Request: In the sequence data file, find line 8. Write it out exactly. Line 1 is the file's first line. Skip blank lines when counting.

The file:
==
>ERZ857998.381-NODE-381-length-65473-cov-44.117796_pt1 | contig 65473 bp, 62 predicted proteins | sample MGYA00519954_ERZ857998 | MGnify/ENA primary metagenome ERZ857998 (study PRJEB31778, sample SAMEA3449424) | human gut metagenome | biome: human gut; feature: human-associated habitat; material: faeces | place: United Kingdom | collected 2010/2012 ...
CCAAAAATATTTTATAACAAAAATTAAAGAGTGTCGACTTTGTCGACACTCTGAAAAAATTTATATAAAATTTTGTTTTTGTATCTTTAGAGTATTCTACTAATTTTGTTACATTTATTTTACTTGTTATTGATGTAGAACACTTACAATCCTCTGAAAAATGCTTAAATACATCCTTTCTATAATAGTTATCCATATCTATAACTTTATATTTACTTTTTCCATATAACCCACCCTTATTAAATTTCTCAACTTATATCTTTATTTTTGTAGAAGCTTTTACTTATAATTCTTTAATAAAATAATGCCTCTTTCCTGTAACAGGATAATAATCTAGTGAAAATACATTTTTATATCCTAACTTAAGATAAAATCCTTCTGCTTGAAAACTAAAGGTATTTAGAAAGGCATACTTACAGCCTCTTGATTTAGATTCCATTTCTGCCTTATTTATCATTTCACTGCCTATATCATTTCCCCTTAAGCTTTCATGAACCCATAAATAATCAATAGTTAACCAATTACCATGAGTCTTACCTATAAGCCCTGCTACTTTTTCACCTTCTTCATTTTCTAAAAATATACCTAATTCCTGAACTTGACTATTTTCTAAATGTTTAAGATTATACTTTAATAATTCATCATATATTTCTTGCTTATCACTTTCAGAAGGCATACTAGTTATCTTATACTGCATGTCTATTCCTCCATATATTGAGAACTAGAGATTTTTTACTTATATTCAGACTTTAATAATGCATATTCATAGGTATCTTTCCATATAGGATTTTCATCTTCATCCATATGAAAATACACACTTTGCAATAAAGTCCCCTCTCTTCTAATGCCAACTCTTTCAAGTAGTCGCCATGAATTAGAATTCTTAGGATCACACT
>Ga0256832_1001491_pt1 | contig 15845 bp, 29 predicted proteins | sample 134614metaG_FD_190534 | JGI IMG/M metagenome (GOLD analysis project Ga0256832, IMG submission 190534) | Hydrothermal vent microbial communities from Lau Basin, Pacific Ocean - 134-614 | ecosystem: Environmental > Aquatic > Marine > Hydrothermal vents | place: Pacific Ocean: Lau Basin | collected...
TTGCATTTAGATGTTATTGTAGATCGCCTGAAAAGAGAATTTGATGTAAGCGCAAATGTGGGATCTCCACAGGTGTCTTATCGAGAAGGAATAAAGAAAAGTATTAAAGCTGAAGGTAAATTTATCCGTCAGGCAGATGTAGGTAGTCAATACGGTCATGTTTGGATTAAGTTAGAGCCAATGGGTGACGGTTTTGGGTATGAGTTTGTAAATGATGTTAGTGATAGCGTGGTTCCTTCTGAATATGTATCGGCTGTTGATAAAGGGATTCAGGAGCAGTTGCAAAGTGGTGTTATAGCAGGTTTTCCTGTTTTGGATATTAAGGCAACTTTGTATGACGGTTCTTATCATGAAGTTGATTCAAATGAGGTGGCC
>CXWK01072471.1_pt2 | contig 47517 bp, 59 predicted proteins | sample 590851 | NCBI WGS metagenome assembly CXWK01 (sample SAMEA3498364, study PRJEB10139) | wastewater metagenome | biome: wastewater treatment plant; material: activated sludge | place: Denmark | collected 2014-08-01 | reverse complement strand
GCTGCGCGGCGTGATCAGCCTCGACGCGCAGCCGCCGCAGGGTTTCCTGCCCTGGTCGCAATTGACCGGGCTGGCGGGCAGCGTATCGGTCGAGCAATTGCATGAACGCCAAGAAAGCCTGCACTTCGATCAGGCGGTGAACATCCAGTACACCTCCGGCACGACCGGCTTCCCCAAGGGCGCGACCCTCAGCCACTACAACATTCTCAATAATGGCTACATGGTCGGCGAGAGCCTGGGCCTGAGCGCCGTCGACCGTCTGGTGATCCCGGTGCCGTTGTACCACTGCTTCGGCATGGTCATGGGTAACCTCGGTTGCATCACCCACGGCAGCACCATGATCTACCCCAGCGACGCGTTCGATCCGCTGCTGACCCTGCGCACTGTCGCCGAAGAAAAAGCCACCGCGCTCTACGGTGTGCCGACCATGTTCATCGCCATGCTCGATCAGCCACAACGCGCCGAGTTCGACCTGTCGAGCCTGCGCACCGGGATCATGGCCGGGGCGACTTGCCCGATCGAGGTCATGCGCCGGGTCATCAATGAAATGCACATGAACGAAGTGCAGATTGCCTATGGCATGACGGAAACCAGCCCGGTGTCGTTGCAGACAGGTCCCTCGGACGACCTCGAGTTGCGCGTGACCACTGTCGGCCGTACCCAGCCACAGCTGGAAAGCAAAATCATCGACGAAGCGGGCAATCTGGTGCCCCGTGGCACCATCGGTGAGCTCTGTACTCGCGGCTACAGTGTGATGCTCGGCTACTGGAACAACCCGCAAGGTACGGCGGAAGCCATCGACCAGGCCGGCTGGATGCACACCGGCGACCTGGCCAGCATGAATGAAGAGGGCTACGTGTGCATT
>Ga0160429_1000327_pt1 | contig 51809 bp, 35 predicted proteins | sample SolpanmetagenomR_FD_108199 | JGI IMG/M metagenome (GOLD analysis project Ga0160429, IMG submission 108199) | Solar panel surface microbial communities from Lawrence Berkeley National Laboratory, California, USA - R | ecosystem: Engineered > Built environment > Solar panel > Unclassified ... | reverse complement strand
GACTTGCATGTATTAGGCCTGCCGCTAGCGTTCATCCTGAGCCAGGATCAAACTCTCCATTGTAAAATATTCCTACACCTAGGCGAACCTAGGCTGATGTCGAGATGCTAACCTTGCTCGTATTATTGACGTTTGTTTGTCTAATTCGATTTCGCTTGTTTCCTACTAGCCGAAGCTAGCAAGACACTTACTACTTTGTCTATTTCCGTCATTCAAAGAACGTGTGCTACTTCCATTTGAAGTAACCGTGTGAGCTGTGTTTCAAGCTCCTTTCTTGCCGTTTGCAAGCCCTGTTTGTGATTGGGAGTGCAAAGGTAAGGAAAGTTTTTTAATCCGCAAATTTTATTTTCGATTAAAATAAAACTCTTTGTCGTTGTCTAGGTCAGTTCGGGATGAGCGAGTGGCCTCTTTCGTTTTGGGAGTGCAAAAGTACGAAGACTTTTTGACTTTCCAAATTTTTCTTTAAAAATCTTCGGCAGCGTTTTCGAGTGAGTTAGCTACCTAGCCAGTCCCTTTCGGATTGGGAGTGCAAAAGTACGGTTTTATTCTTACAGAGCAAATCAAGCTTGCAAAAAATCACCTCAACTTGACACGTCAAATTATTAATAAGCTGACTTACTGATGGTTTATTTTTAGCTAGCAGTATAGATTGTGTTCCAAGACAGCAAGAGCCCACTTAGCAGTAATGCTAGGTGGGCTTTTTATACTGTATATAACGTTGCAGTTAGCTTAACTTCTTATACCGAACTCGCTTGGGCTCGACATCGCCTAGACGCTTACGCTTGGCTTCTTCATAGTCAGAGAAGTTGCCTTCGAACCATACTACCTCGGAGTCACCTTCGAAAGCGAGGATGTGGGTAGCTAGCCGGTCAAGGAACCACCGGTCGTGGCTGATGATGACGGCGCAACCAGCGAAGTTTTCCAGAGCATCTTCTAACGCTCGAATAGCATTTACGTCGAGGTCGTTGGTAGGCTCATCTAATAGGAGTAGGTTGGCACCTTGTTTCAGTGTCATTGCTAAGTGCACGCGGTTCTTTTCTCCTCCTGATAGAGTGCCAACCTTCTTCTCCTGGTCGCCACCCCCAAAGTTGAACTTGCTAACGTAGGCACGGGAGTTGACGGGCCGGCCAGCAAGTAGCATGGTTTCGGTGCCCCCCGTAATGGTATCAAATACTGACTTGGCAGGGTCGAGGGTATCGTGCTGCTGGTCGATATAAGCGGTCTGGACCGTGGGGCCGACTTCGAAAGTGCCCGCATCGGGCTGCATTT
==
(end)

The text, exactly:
GACTTGCATGTATTAGGCCTGCCGCTAGCGTTCATCCTGAGCCAGGATCAAACTCTCCATTGTAAAATATTCCTACACCTAGGCGAACCTAGGCTGATGTCGAGATGCTAACCTTGCTCGTATTATTGACGTTTGTTTGTCTAATTCGATTTCGCTTGTTTCCTACTAGCCGAAGCTAGCAAGACACTTACTACTTTGTCTATTTCCGTCATTCAAAGAACGTGTGCTACTTCCATTTGAAGTAACCGTGTGAGCTGTGTTTCAAGCTCCTTTCTTGCCGTTTGCAAGCCCTGTTTGTGATTGGGAGTGCAAAGGTAAGGAAAGTTTTTTAATCCGCAAATTTTATTTTCGATTAAAATAAAACTCTTTGTCGTTGTCTAGGTCAGTTCGGGATGAGCGAGTGGCCTCTTTCGTTTTGGGAGTGCAAAAGTACGAAGACTTTTTGACTTTCCAAATTTTTCTTTAAAAATCTTCGGCAGCGTTTTCGAGTGAGTTAGCTACCTAGCCAGTCCCTTTCGGATTGGGAGTGCAAAAGTACGGTTTTATTCTTACAGAGCAAATCAAGCTTGCAAAAAATCACCTCAACTTGACACGTCAAATTATTAATAAGCTGACTTACTGATGGTTTATTTTTAGCTAGCAGTATAGATTGTGTTCCAAGACAGCAAGAGCCCACTTAGCAGTAATGCTAGGTGGGCTTTTTATACTGTATATAACGTTGCAGTTAGCTTAACTTCTTATACCGAACTCGCTTGGGCTCGACATCGCCTAGACGCTTACGCTTGGCTTCTTCATAGTCAGAGAAGTTGCCTTCGAACCATACTACCTCGGAGTCACCTTCGAAAGCGAGGATGTGGGTAGCTAGCCGGTCAAGGAACCACCGGTCGTGGCTGATGATGACGGCGCAACCAGCGAAGTTTTCCAGAGCATCTTCTAACGCTCGAATAGCATTTACGTCGAGGTCGTTGGTAGGCTCATCTAATAGGAGTAGGTTGGCACCTTGTTTCAGTGTCATTGCTAAGTGCACGCGGTTCTTTTCTCCTCCTGATAGAGTGCCAACCTTCTTCTCCTGGTCGCCACCCCCAAAGTTGAACTTGCTAACGTAGGCACGGGAGTTGACGGGCCGGCCAGCAAGTAGCATGGTTTCGGTGCCCCCCGTAATGGTATCAAATACTGACTTGGCAGGGTCGAGGGTATCGTGCTGCTGGTCGATATAAGCGGTCTGGACCGTGGGGCCGACTTCGAAAGTGCCCGCATCGGGCTGCATTT